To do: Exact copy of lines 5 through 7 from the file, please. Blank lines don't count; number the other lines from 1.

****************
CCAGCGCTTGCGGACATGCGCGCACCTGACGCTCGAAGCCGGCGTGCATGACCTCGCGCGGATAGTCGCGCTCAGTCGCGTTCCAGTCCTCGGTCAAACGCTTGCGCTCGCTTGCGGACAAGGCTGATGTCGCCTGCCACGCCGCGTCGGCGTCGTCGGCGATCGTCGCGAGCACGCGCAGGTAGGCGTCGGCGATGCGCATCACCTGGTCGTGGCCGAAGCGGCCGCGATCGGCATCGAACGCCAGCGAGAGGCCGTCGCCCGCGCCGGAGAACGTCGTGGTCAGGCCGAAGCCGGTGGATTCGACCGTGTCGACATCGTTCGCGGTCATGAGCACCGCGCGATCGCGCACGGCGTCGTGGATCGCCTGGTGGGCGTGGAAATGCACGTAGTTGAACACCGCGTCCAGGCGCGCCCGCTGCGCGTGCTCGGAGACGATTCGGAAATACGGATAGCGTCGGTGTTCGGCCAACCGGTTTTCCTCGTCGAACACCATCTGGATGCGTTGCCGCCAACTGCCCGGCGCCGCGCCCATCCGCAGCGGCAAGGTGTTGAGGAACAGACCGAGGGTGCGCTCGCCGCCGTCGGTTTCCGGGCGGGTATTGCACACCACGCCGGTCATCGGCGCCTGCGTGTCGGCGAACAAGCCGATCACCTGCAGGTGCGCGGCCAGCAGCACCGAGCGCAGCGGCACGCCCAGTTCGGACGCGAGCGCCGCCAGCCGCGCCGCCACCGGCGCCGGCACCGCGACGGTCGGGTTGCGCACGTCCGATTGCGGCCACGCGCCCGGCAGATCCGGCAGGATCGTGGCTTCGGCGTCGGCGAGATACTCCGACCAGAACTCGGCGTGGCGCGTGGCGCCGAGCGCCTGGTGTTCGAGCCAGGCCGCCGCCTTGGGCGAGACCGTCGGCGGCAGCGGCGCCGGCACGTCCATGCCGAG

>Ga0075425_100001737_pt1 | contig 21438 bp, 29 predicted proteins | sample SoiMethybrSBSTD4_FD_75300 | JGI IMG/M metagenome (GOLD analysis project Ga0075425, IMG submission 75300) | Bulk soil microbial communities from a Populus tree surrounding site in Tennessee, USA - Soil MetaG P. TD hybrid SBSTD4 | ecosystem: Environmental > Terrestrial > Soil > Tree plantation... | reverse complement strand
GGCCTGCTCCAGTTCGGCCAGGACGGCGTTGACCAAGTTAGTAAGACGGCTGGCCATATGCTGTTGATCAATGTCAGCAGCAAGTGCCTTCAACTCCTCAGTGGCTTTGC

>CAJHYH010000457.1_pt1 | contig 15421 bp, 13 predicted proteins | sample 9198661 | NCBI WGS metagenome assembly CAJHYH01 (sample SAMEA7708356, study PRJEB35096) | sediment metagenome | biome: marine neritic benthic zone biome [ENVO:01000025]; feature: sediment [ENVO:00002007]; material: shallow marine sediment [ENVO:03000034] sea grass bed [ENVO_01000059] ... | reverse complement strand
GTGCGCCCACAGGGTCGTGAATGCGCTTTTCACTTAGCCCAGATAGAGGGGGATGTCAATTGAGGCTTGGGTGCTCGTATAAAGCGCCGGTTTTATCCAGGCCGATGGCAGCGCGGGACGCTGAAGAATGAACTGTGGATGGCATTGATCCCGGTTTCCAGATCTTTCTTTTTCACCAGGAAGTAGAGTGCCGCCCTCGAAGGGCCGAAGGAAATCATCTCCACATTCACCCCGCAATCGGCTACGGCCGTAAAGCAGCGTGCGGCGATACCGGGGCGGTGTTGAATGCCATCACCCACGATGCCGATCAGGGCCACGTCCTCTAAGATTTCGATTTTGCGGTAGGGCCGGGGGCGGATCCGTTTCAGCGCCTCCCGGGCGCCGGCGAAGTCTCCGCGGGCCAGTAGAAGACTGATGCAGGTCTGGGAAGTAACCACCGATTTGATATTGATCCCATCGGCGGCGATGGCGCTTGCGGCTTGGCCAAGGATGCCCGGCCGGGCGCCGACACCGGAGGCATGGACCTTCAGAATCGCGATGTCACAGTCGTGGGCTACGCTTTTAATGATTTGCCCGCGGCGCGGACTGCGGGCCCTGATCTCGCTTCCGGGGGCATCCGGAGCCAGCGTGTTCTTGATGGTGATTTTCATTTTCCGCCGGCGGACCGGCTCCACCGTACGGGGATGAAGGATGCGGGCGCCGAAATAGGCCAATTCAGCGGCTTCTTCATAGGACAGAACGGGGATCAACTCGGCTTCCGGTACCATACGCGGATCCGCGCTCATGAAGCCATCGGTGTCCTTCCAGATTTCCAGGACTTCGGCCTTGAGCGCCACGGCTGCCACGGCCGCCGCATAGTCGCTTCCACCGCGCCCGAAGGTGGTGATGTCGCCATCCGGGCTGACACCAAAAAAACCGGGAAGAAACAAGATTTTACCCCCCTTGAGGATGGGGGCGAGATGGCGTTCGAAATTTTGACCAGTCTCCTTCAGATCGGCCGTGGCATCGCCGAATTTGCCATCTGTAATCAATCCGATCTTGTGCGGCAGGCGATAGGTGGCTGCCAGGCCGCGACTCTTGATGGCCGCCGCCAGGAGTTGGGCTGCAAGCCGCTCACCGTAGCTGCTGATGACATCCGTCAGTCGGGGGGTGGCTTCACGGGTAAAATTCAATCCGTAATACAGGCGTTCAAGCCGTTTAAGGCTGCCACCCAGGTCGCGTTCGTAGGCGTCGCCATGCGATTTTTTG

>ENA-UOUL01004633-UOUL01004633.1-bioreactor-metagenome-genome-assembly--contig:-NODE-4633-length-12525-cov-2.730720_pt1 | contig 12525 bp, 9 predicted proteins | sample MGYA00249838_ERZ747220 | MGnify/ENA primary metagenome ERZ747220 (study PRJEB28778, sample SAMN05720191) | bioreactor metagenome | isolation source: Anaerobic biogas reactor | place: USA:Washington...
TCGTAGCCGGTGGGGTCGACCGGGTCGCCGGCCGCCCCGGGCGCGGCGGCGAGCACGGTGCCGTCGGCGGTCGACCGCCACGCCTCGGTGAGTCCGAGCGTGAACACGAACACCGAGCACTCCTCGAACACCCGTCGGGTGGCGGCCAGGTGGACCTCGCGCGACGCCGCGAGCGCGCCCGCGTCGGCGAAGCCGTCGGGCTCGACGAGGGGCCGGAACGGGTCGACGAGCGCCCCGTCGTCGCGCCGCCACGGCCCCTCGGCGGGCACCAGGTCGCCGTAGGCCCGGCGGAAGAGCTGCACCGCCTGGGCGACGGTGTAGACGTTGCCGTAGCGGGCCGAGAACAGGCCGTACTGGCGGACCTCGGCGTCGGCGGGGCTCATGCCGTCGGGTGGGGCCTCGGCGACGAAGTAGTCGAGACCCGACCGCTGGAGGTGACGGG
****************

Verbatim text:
GTGCGCCCACAGGGTCGTGAATGCGCTTTTCACTTAGCCCAGATAGAGGGGGATGTCAATTGAGGCTTGGGTGCTCGTATAAAGCGCCGGTTTTATCCAGGCCGATGGCAGCGCGGGACGCTGAAGAATGAACTGTGGATGGCATTGATCCCGGTTTCCAGATCTTTCTTTTTCACCAGGAAGTAGAGTGCCGCCCTCGAAGGGCCGAAGGAAATCATCTCCACATTCACCCCGCAATCGGCTACGGCCGTAAAGCAGCGTGCGGCGATACCGGGGCGGTGTTGAATGCCATCACCCACGATGCCGATCAGGGCCACGTCCTCTAAGATTTCGATTTTGCGGTAGGGCCGGGGGCGGATCCGTTTCAGCGCCTCCCGGGCGCCGGCGAAGTCTCCGCGGGCCAGTAGAAGACTGATGCAGGTCTGGGAAGTAACCACCGATTTGATATTGATCCCATCGGCGGCGATGGCGCTTGCGGCTTGGCCAAGGATGCCCGGCCGGGCGCCGACACCGGAGGCATGGACCTTCAGAATCGCGATGTCACAGTCGTGGGCTACGCTTTTAATGATTTGCCCGCGGCGCGGACTGCGGGCCCTGATCTCGCTTCCGGGGGCATCCGGAGCCAGCGTGTTCTTGATGGTGATTTTCATTTTCCGCCGGCGGACCGGCTCCACCGTACGGGGATGAAGGATGCGGGCGCCGAAATAGGCCAATTCAGCGGCTTCTTCATAGGACAGAACGGGGATCAACTCGGCTTCCGGTACCATACGCGGATCCGCGCTCATGAAGCCATCGGTGTCCTTCCAGATTTCCAGGACTTCGGCCTTGAGCGCCACGGCTGCCACGGCCGCCGCATAGTCGCTTCCACCGCGCCCGAAGGTGGTGATGTCGCCATCCGGGCTGACACCAAAAAAACCGGGAAGAAACAAGATTTTACCCCCCTTGAGGATGGGGGCGAGATGGCGTTCGAAATTTTGACCAGTCTCCTTCAGATCGGCCGTGGCATCGCCGAATTTGCCATCTGTAATCAATCCGATCTTGTGCGGCAGGCGATAGGTGGCTGCCAGGCCGCGACTCTTGATGGCCGCCGCCAGGAGTTGGGCTGCAAGCCGCTCACCGTAGCTGCTGATGACATCCGTCAGTCGGGGGGTGGCTTCACGGGTAAAATTCAATCCGTAATACAGGCGTTCAAGCCGTTTAAGGCTGCCACCCAGGTCGCGTTCGTAGGCGTCGCCATGCGATTTTTTG

>ENA-UOUL01004633-UOUL01004633.1-bioreactor-metagenome-genome-assembly--contig:-NODE-4633-length-12525-cov-2.730720_pt1 | contig 12525 bp, 9 predicted proteins | sample MGYA00249838_ERZ747220 | MGnify/ENA primary metagenome ERZ747220 (study PRJEB28778, sample SAMN05720191) | bioreactor metagenome | isolation source: Anaerobic biogas reactor | place: USA:Washington...
TCGTAGCCGGTGGGGTCGACCGGGTCGCCGGCCGCCCCGGGCGCGGCGGCGAGCACGGTGCCGTCGGCGGTCGACCGCCACGCCTCGGTGAGTCCGAGCGTGAACACGAACACCGAGCACTCCTCGAACACCCGTCGGGTGGCGGCCAGGTGGACCTCGCGCGACGCCGCGAGCGCGCCCGCGTCGGCGAAGCCGTCGGGCTCGACGAGGGGCCGGAACGGGTCGACGAGCGCCCCGTCGTCGCGCCGCCACGGCCCCTCGGCGGGCACCAGGTCGCCGTAGGCCCGGCGGAAGAGCTGCACCGCCTGGGCGACGGTGTAGACGTTGCCGTAGCGGGCCGAGAACAGGCCGTACTGGCGGACCTCGGCGTCGGCGGGGCTCATGCCGTCGGGTGGGGCCTCGGCGACGAAGTAGTCGAGACCCGACCGCTGGAGGTGACGGG